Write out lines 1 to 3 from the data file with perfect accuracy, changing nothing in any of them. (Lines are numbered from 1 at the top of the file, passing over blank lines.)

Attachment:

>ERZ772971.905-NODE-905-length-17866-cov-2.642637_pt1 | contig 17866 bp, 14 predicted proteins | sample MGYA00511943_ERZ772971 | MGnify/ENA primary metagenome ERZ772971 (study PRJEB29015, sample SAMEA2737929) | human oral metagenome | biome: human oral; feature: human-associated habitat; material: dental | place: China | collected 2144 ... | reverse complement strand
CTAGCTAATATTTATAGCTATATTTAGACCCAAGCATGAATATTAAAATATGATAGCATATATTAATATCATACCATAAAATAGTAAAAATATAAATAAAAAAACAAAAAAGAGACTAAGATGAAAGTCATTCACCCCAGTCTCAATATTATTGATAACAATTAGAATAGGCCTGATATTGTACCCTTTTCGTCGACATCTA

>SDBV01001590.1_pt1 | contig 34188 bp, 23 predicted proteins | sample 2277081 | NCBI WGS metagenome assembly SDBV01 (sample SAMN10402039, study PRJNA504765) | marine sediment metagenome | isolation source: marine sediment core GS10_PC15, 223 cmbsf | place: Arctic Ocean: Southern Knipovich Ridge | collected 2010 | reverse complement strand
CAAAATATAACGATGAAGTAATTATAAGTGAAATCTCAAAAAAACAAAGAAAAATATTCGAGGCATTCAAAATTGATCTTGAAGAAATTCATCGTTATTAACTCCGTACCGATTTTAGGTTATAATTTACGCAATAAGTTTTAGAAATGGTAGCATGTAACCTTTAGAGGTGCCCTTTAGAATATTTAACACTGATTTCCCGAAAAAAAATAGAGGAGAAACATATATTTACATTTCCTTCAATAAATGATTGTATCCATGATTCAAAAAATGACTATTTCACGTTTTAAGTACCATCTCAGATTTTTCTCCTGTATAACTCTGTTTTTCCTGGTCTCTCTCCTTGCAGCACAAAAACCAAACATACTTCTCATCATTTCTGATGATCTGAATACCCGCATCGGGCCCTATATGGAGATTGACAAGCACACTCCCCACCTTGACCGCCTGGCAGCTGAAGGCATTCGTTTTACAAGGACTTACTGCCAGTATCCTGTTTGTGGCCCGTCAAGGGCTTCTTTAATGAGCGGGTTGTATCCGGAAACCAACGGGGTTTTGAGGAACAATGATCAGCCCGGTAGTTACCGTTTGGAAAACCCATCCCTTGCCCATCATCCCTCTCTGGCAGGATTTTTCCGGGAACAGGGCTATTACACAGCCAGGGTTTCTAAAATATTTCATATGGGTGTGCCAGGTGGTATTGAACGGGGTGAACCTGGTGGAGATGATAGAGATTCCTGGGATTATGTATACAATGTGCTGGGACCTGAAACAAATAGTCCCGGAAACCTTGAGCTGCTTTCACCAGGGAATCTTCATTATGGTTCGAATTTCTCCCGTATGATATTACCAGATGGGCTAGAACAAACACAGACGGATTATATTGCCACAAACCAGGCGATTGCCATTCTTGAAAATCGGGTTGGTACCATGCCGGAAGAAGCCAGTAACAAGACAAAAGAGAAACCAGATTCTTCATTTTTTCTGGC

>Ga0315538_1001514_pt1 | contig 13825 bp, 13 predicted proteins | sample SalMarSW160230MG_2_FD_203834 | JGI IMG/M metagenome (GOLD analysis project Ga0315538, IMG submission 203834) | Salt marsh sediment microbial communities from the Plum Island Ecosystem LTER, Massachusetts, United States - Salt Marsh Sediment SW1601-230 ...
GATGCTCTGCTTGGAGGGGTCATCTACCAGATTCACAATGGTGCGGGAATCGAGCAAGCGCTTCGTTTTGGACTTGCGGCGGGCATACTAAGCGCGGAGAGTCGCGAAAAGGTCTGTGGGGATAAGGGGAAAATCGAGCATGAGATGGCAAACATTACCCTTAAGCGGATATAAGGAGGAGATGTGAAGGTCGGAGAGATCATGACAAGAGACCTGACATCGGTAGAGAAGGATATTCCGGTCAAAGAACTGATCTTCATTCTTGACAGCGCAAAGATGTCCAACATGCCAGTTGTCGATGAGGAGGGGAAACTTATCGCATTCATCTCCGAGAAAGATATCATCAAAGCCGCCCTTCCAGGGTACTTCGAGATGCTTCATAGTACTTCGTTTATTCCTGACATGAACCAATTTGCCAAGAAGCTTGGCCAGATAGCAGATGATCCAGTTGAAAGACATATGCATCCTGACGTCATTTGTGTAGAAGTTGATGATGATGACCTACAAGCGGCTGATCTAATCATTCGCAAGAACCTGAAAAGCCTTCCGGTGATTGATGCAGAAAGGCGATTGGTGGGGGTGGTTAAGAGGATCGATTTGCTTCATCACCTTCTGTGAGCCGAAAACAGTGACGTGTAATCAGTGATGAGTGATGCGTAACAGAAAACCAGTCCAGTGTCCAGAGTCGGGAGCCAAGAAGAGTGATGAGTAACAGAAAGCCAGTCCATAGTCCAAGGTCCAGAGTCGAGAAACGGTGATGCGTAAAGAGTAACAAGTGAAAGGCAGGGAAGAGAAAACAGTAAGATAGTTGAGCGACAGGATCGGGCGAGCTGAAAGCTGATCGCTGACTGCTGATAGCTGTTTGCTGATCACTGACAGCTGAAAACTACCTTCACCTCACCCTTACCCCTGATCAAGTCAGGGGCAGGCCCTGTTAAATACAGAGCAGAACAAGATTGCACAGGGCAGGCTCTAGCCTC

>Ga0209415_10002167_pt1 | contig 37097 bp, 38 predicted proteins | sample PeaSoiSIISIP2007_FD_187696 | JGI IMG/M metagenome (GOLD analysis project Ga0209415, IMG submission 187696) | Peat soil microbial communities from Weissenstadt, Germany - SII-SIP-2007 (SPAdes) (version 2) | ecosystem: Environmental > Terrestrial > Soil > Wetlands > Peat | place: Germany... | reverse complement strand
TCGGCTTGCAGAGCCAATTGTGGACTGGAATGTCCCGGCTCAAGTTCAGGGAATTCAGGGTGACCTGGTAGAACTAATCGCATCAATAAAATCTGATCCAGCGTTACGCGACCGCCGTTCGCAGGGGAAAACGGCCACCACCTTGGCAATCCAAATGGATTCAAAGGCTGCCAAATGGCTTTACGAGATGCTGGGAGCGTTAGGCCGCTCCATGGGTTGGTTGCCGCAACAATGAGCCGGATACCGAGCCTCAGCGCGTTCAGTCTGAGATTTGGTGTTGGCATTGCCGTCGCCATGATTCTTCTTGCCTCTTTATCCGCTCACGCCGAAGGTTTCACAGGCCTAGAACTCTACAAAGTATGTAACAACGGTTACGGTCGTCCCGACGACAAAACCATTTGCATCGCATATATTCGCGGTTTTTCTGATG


>ERZ772971.905-NODE-905-length-17866-cov-2.642637_pt1 | contig 17866 bp, 14 predicted proteins | sample MGYA00511943_ERZ772971 | MGnify/ENA primary metagenome ERZ772971 (study PRJEB29015, sample SAMEA2737929) | human oral metagenome | biome: human oral; feature: human-associated habitat; material: dental | place: China | collected 2144 ... | reverse complement strand
CTAGCTAATATTTATAGCTATATTTAGACCCAAGCATGAATATTAAAATATGATAGCATATATTAATATCATACCATAAAATAGTAAAAATATAAATAAAAAAACAAAAAAGAGACTAAGATGAAAGTCATTCACCCCAGTCTCAATATTATTGATAACAATTAGAATAGGCCTGATATTGTACCCTTTTCGTCGACATCTA

>SDBV01001590.1_pt1 | contig 34188 bp, 23 predicted proteins | sample 2277081 | NCBI WGS metagenome assembly SDBV01 (sample SAMN10402039, study PRJNA504765) | marine sediment metagenome | isolation source: marine sediment core GS10_PC15, 223 cmbsf | place: Arctic Ocean: Southern Knipovich Ridge | collected 2010 | reverse complement strand